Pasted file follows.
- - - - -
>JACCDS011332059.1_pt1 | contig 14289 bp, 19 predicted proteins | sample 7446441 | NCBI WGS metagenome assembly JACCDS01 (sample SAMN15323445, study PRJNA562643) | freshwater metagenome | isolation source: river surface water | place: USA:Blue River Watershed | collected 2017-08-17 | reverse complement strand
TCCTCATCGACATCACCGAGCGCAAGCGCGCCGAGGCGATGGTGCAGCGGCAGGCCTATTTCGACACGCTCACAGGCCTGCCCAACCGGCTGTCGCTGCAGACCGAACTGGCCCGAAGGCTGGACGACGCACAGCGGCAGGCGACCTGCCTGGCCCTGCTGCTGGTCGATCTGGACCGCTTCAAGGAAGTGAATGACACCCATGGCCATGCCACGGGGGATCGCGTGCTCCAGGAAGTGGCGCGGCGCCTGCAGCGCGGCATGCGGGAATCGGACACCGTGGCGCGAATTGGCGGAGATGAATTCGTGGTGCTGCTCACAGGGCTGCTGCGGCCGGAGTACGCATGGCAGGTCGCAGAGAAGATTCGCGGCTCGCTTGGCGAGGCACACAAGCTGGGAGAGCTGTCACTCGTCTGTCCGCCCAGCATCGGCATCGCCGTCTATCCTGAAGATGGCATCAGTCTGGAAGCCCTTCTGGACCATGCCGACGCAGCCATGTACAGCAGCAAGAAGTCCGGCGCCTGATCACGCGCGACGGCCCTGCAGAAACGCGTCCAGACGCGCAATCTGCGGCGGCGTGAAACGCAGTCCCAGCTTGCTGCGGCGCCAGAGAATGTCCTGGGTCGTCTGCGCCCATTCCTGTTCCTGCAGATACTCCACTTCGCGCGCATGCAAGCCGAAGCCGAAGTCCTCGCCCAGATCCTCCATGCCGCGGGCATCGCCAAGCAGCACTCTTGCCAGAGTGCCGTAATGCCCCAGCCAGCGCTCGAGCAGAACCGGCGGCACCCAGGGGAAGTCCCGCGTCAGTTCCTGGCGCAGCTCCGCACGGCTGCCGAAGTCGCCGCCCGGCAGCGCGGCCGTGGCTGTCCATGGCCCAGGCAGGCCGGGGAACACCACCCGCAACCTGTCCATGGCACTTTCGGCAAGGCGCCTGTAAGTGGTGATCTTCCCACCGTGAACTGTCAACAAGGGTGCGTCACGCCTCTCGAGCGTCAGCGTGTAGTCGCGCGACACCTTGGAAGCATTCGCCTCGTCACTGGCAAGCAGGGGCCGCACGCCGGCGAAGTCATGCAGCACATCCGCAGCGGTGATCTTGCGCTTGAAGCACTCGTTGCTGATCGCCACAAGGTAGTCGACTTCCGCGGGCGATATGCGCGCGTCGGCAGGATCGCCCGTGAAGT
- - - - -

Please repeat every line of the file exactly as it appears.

>JACCDS011332059.1_pt1 | contig 14289 bp, 19 predicted proteins | sample 7446441 | NCBI WGS metagenome assembly JACCDS01 (sample SAMN15323445, study PRJNA562643) | freshwater metagenome | isolation source: river surface water | place: USA:Blue River Watershed | collected 2017-08-17 | reverse complement strand
TCCTCATCGACATCACCGAGCGCAAGCGCGCCGAGGCGATGGTGCAGCGGCAGGCCTATTTCGACACGCTCACAGGCCTGCCCAACCGGCTGTCGCTGCAGACCGAACTGGCCCGAAGGCTGGACGACGCACAGCGGCAGGCGACCTGCCTGGCCCTGCTGCTGGTCGATCTGGACCGCTTCAAGGAAGTGAATGACACCCATGGCCATGCCACGGGGGATCGCGTGCTCCAGGAAGTGGCGCGGCGCCTGCAGCGCGGCATGCGGGAATCGGACACCGTGGCGCGAATTGGCGGAGATGAATTCGTGGTGCTGCTCACAGGGCTGCTGCGGCCGGAGTACGCATGGCAGGTCGCAGAGAAGATTCGCGGCTCGCTTGGCGAGGCACACAAGCTGGGAGAGCTGTCACTCGTCTGTCCGCCCAGCATCGGCATCGCCGTCTATCCTGAAGATGGCATCAGTCTGGAAGCCCTTCTGGACCATGCCGACGCAGCCATGTACAGCAGCAAGAAGTCCGGCGCCTGATCACGCGCGACGGCCCTGCAGAAACGCGTCCAGACGCGCAATCTGCGGCGGCGTGAAACGCAGTCCCAGCTTGCTGCGGCGCCAGAGAATGTCCTGGGTCGTCTGCGCCCATTCCTGTTCCTGCAGATACTCCACTTCGCGCGCATGCAAGCCGAAGCCGAAGTCCTCGCCCAGATCCTCCATGCCGCGGGCATCGCCAAGCAGCACTCTTGCCAGAGTGCCGTAATGCCCCAGCCAGCGCTCGAGCAGAACCGGCGGCACCCAGGGGAAGTCCCGCGTCAGTTCCTGGCGCAGCTCCGCACGGCTGCCGAAGTCGCCGCCCGGCAGCGCGGCCGTGGCTGTCCATGGCCCAGGCAGGCCGGGGAACACCACCCGCAACCTGTCCATGGCACTTTCGGCAAGGCGCCTGTAAGTGGTGATCTTCCCACCGTGAACTGTCAACAAGGGTGCGTCACGCCTCTCGAGCGTCAGCGTGTAGTCGCGCGACACCTTGGAAGCATTCGCCTCGTCACTGGCAAGCAGGGGCCGCACGCCGGCGAAGTCATGCAGCACATCCGCAGCGGTGATCTTGCGCTTGAAGCACTCGTTGCTGATCGCCACAAGGTAGTCGACTTCCGCGGGCGATATGCGCGCGTCGGCAGGATCGCCCGTGAAGT